Governor Andrew Cuomo took a helicopter tour of areas devastated from Hurricane Sandy, along with New York's Senators Chuck Schumer and Kirsten Gillibrand. He says the state faces "significant" challenges to rebuild, and will have to "fundamentally" rethink New York City's infrastructure going forward.
Cuomo organized a helicopter tour of locations particularly hurt by Sandy, including Breezy Point, where a massive fire destroyed over 100 homes and Long Beach, Long Island, where the beach has eroded completely away and houses are flooded. He also saw JFK airport, where planes have been grounded for days.
Afterward, Cuomo, who visited disaster sites when he was HUD Secretary under President Bill Clinton, says he's never seen New York like this.
"It is very disturbing and sad and troubling to see the amount of damage done and the lives that have been disrupted," said Cuomo, who added he found sights of devastation at Breezy Point , Long Beach and Fire Island "breathtaking"
Senator Chuck Schumer says he's confident that federal money and assistance from FEMA is coming.
"It's one of the biggest disasters to have ever struck this state, and even this country," said Schumer. "The federal response has to measure that scope."
MTA Chair Joe Lhota says public transportation is slowly coming back to life, some subway lines are open, buses are being ramped up to full service, and commuter lines Metro North and the Long Island Rail Road are opening on a limited basis. And he says workers are still trying to get the water out of numerous tunnels, with the help of the special federal unwatering team.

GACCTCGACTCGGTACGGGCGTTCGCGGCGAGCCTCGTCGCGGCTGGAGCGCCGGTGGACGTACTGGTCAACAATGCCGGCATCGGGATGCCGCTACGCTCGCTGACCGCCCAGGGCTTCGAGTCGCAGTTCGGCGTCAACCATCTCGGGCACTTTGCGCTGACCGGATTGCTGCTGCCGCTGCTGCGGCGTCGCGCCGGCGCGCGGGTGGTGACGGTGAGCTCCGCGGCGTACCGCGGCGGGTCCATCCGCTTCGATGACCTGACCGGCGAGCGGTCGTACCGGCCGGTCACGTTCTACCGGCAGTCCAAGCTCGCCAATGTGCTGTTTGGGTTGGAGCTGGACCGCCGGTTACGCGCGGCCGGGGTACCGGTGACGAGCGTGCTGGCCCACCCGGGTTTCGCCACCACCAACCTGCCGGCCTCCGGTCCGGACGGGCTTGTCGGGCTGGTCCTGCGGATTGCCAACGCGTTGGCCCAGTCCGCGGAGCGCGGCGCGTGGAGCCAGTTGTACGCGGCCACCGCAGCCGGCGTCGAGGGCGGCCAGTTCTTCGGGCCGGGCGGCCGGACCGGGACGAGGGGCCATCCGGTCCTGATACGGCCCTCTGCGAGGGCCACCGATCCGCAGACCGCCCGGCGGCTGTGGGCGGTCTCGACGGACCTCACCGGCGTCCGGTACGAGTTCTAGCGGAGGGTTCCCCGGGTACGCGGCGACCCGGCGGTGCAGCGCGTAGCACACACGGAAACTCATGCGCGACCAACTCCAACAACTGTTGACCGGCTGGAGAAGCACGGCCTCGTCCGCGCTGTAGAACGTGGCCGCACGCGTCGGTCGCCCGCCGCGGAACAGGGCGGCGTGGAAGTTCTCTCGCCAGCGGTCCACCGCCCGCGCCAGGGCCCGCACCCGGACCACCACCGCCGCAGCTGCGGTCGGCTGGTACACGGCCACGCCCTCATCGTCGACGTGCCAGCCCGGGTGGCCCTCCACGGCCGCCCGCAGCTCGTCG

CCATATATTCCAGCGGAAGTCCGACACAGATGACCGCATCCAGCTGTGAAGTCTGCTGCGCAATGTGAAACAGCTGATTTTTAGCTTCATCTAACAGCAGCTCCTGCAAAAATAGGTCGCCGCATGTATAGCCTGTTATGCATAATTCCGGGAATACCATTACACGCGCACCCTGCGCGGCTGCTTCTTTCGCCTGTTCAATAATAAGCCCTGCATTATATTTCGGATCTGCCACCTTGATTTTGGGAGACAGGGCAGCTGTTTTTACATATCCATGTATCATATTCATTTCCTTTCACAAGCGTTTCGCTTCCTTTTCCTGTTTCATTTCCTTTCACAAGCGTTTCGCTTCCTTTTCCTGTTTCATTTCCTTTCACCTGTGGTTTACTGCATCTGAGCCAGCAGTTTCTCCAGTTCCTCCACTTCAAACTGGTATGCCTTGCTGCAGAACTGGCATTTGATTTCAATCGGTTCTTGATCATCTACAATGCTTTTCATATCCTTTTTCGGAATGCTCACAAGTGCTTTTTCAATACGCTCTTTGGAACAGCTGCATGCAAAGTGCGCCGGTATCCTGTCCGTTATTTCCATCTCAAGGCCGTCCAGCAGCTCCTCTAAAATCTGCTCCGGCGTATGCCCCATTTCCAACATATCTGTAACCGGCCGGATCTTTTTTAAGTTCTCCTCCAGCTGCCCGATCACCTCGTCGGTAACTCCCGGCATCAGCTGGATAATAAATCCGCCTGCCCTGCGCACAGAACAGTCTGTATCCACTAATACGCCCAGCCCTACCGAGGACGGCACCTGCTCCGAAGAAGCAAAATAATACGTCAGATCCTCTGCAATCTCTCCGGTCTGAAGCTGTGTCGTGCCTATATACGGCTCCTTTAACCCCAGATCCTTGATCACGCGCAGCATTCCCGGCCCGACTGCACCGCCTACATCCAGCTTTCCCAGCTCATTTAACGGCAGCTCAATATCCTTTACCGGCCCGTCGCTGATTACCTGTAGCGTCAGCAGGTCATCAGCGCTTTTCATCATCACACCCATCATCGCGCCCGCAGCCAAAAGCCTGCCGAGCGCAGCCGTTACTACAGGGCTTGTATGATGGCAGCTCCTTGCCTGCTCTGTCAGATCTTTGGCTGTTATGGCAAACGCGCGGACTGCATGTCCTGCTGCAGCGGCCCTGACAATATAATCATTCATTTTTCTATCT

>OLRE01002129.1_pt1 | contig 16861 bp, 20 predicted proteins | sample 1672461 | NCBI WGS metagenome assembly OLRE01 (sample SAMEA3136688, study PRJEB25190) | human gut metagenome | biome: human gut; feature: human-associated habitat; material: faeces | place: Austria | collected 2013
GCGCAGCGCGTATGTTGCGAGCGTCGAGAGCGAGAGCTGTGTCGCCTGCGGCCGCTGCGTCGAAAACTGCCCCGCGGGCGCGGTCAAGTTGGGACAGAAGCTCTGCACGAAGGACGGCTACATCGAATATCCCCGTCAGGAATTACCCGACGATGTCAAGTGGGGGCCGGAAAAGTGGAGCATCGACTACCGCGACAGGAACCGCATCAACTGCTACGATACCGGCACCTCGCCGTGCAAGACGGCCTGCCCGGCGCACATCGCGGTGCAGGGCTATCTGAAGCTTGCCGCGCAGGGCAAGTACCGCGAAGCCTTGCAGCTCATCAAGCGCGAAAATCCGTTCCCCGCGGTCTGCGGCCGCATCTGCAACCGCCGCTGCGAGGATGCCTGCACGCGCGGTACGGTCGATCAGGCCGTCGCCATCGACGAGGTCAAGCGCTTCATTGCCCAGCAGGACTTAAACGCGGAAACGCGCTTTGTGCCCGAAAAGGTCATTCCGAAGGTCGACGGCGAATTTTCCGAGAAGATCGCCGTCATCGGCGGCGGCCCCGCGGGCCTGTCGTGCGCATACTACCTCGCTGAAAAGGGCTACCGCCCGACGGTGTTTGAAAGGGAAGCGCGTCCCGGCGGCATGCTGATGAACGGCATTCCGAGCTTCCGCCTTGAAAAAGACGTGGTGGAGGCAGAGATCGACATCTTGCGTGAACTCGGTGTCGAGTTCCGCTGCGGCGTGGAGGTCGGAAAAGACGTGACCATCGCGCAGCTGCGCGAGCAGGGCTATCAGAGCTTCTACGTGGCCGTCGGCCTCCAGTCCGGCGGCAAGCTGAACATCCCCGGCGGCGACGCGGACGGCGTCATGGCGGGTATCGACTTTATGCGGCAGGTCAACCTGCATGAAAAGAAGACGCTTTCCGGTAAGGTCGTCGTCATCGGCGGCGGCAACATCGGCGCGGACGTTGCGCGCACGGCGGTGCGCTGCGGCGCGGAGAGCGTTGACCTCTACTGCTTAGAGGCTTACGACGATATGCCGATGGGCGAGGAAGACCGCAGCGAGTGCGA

"We're going switch by switch, signal by signal, power substation by power substation," said Lhota, who said the ultimate goal is to restore service "even better."
Governor Cuomo says the state and city will have to build back better, in anticipation of what he says is likely more coastal storm flooding in the future. He says he'll be convening meetings on how to do that shortly. The governor, who's stated already that he believes extreme weather occurrences are here to stay, skirted the line on what's become a political controversy over global warming.
"People will debate whether or not there is climate change," said Cuomo. "That's a whole political debate that I don't want to get into."
Cuomo say he instead wants to discuss the "frequency of extreme weather situations," which he says is "way up."
But Senator Schumer was not reluctant to jump right in.
"There are a group of people in Washington right now who just deny the truth," said Schumer who says he believes there is a "relationship" between the frequent extreme storms "an what's going on in the atmosphere."
Schumer, along with Senator Kirsten Gillibrand, also delved deeper into the politics in Washington, where some Republican conservatives have proposed cutting FEMA and other government disaster aid programs.
"That's the wrong set of priorities," Gillibrand said.
After the briefing, Cuomo was back in the helicopter for another tour of more devastated regions, including the Robert Moses State Park at Jones Beach, where the sand has now disappeared.
Cuomo has also written a letter to President Obama, asking for the federal government to reimburse the state for 100 percent of response and recovery costs. The total expense is expected to reach into the billions of dollars.